NC Supreme Court agrees to rehear voter ID, gerrymandering cases after majority flips

The North Carolina Supreme Court, in 5-2 decisions split along ideological lines, agreed Friday to rehear two important voting rights cases after Republican lawmakers asked the high court to reconsider its previous rulings.

In separate orders published Friday evening, the Supreme Court said it would hold new hearings next month on the two cases, one of them involving the constitutionality of political maps drawn by GOP lawmakers last year, and the other involving the constitutionality of the state’s voter ID law.

The court instructed parties in both cases to file additional legal briefs addressing specific questions before both cases are reheard on March 14.

GOP candidates won both Supreme Court races on the ballot in November, taking the court from a 4-3 Democratic majority to a 5-2 GOP majority. In December, before the new justices took their seats, the court ruled that the 2018 voter ID law passed by the GOP-controlled legislature was unconstitutional, because it had deliberately been written to harm Black voters more than white voters.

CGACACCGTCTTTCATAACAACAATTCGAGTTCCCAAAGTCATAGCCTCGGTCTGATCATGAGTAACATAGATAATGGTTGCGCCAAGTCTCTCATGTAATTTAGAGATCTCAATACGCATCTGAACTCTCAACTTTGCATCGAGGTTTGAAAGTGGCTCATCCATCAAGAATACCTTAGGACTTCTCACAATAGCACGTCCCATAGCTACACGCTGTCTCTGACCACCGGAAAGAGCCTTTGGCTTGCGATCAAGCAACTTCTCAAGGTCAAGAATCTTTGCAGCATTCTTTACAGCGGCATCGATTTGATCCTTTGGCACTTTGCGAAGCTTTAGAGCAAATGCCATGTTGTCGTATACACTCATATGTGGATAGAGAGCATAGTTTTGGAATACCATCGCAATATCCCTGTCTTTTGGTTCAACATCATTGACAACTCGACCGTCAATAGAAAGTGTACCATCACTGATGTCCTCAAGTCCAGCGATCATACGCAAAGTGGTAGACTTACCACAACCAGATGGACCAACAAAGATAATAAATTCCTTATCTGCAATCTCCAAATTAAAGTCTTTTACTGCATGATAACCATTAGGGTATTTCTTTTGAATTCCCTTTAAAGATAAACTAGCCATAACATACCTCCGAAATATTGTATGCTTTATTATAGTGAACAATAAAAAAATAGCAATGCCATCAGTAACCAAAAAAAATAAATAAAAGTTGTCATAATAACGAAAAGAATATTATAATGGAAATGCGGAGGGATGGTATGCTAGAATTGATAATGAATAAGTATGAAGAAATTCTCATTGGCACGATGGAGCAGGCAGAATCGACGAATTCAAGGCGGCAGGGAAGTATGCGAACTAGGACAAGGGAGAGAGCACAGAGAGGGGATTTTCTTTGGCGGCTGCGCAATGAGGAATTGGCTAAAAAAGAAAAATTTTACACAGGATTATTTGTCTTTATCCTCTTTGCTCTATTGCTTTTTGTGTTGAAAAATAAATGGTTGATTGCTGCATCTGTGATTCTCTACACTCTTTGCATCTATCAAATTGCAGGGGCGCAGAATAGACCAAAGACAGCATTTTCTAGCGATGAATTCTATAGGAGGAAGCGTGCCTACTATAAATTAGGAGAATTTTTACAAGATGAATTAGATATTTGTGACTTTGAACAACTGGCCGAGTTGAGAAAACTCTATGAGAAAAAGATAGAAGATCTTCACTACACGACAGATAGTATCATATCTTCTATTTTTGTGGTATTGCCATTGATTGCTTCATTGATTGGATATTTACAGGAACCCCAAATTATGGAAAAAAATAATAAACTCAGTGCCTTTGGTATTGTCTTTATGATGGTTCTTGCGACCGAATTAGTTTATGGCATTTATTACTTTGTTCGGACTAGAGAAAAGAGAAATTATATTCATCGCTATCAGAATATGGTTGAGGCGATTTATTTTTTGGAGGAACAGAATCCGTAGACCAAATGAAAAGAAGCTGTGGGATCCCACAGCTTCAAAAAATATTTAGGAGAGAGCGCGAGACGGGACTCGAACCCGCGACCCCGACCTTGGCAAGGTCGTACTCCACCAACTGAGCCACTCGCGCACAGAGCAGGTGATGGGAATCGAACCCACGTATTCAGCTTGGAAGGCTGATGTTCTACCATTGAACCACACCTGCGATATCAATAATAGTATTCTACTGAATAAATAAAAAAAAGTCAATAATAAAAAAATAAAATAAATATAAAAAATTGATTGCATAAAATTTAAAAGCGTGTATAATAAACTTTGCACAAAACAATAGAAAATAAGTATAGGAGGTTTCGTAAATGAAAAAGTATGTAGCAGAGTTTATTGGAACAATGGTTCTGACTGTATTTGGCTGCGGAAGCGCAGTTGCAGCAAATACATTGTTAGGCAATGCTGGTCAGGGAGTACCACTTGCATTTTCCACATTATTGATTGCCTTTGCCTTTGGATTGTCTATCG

The court also reviewed maps drawn by Republican lawmakers for use in legislative elections in 2022, and concluded that the state Senate map was unconstitutional and needed to be redrawn. The court allowed the state House map to be continue to be used.

In January, attorneys for Republican leaders of the legislature asked the court, now consisting of a Republican majority, to rehear both cases and correct errors in the court’s previous rulings.

At the time, GOP House Speaker Tim Moore said North Carolina voters “sent a message” on Election Day and had “clearly rejected the judicial activism of the outgoing majority.”

Advocates who challenged the Republican-drawn maps called the GOP petition for the gerrymandering case to be reheard “frivolous.”

“Their petition is nothing more than a cynical attack on judicial independence, our state’s Constitution, and North Carolinians’ long-held freedoms,” Bob Phillips, executive director of Common Cause North Carolina, said then.

Common Cause asked the court to dismiss the request from Republicans for the case to be reheard, but in Friday’s order, the court dismissed the filing from the group, saying it “grossly violates appellate rules.”

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